Donald Trump speaks to press.

California Lawmaker First To File Article Of Impeachment Against Trump

A member of the United States House of Representatives filed an article of impeachment against President Donald Trump on Wednesday, July 12.

Although removing a president from office is not an easy task, California Democrat Rep. Brad Sherman has accused Trump of obstructing the investigation of a Russian attempt to influence the 2016 presidential election when he fired FBI Director James Comey.

Sherman said in a statement that he expects more Republicans to join the effort to impeach Trump, calling the president impulsive and incompetent.

Although there has been buzz of late about a growing number of Republicans reportedly ready to join the push to remove Trump, the GOP-led House has not shown strong signs of support. According to Sherman, it is still unclear how many Democrats would even support the effort. Over the last two months, Democratic leaders have shied away from impeachment. Some say the effort will only prompt Trump supporters to ramp up their defense. Others say it is smarter to allow the dust to settle on the Comey situation.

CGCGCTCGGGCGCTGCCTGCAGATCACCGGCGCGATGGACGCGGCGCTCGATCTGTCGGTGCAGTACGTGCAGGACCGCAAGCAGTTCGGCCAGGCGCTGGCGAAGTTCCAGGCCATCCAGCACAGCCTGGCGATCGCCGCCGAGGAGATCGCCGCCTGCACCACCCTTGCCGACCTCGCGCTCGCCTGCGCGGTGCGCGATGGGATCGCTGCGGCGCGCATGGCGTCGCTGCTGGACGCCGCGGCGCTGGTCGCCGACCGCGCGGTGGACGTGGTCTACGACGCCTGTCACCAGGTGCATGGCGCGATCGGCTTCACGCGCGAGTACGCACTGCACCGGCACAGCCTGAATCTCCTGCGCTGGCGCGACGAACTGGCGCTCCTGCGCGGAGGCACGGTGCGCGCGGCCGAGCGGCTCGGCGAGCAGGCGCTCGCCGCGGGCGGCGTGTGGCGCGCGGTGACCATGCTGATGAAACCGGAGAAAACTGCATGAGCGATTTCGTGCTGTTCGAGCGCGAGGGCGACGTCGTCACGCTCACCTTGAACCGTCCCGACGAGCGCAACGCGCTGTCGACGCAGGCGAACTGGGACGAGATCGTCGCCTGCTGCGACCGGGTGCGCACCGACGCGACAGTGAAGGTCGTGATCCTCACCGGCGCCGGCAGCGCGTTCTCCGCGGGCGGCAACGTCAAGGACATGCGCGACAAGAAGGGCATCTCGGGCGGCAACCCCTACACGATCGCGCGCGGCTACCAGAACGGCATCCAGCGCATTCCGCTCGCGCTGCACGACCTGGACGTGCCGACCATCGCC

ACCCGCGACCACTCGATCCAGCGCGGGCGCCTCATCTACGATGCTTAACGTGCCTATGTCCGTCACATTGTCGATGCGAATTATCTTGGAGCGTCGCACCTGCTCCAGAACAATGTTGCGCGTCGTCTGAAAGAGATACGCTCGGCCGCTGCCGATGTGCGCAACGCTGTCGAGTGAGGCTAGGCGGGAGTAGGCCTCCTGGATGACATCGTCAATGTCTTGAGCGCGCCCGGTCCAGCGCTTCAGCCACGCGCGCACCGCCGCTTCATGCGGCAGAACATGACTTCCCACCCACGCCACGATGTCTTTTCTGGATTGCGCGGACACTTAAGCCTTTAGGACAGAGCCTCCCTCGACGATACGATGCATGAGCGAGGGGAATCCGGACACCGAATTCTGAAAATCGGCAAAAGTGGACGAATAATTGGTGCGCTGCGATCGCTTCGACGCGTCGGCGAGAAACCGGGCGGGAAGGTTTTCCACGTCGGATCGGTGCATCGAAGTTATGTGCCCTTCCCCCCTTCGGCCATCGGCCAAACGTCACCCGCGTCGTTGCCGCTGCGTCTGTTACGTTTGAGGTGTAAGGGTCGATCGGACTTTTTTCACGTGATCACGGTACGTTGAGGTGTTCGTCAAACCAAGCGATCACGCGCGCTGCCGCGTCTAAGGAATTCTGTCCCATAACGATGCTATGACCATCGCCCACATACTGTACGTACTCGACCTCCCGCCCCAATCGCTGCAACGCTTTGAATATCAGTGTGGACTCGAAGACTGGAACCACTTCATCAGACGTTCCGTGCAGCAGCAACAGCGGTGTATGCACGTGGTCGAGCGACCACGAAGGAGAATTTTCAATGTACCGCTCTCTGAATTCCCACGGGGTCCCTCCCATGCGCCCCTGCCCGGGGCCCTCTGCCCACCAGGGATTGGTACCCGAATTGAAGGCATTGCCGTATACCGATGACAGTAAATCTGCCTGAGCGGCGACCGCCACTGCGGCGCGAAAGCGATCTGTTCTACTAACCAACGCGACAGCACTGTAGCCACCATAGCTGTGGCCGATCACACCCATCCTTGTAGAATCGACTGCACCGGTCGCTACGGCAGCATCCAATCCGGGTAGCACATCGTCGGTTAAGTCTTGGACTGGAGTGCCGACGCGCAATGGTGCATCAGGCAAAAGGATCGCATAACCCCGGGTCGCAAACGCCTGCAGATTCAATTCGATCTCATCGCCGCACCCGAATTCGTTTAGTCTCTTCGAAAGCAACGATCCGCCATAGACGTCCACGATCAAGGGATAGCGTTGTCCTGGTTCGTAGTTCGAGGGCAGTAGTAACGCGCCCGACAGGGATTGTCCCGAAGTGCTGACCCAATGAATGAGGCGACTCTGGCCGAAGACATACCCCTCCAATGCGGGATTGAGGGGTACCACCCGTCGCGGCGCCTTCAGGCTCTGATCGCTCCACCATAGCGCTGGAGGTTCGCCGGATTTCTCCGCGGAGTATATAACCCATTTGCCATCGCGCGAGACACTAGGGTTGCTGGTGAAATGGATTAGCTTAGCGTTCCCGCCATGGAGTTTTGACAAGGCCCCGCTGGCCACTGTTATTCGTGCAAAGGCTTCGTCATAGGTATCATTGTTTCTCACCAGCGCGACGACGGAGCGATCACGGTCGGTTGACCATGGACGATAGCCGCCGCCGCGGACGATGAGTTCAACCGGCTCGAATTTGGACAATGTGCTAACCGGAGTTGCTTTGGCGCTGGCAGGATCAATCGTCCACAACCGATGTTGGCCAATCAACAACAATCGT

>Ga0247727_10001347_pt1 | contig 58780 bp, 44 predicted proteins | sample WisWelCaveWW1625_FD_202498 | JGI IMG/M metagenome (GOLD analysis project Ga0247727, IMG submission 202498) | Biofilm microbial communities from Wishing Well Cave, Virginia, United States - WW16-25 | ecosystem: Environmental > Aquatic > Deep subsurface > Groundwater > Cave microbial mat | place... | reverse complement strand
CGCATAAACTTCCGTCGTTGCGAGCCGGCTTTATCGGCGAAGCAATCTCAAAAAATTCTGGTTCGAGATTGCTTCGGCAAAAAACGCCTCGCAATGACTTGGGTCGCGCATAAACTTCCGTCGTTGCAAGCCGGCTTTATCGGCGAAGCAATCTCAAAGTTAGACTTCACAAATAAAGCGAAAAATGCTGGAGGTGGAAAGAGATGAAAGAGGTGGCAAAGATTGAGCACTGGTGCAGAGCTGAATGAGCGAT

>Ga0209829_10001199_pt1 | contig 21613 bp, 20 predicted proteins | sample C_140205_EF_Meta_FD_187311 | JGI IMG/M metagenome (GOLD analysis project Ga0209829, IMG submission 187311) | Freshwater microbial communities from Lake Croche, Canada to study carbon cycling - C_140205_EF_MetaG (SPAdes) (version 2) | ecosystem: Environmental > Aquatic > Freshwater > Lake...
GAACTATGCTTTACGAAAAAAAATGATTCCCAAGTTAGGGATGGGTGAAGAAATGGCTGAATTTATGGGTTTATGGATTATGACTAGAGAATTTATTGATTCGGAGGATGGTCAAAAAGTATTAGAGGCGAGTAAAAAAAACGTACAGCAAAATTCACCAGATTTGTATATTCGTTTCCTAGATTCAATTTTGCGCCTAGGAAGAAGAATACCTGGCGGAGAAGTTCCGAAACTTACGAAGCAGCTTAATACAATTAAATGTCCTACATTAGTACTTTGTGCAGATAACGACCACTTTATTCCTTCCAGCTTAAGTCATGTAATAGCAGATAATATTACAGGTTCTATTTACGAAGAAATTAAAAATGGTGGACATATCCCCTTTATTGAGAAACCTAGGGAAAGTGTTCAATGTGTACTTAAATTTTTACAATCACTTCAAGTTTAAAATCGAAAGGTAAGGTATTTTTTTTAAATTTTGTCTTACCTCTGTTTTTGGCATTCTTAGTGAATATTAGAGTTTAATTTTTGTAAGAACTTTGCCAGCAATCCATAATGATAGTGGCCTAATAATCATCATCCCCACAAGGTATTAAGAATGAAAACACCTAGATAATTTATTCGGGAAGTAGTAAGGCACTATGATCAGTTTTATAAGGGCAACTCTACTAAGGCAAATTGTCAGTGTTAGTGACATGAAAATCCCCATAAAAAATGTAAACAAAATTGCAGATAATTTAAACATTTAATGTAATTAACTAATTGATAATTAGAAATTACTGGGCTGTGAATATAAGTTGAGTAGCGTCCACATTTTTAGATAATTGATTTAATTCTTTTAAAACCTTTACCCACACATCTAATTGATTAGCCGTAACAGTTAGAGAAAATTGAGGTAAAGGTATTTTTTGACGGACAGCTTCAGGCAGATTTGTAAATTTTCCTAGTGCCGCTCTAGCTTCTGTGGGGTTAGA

Sherman’s article of impeachment comes a day after Donald Trump Jr. admitted he met with a Russian lawyer who claimed to have incriminating evidence against Hillary Clinton. Trump Jr., however, released a string of emails regarding the meeting and told the press he did not receive any information about Clinton as the result of the sit-down.

The article was co-sponsored by Rep. Al Green, D-Texas.

Meanwhile, President Trump has questioned the veracity of the emails and United States intelligence staffers who looked into the Russian attempt to fix last November’s election. The FBI and other agencies claim they have proof Russia attempted to meddle with the outcome of the presidential race between Trump and Clinton. Clinton won the popular tally while Trump became president by capturing the vote in the Electoral College.

For Trump to be removed from office, 25 GOP members of the House would have to vote for impeachment. He would then face a trial in the Senate, where a two-thirds vote is needed to strip him of his job. But before the resolution even goes to the House floor, it would need to be approved by the House Committee on Judiciary, a committee in which Republicans hold a majority.

Two U.S. presidents have been impeached, Andrew Johnson and Bill Clinton, but neither was removed. Johnson remained by a single Senate vote. Clinton was spared by a 10-vote margin.

[Featured Image by Czarek Sokolowski/AP Images]

Comments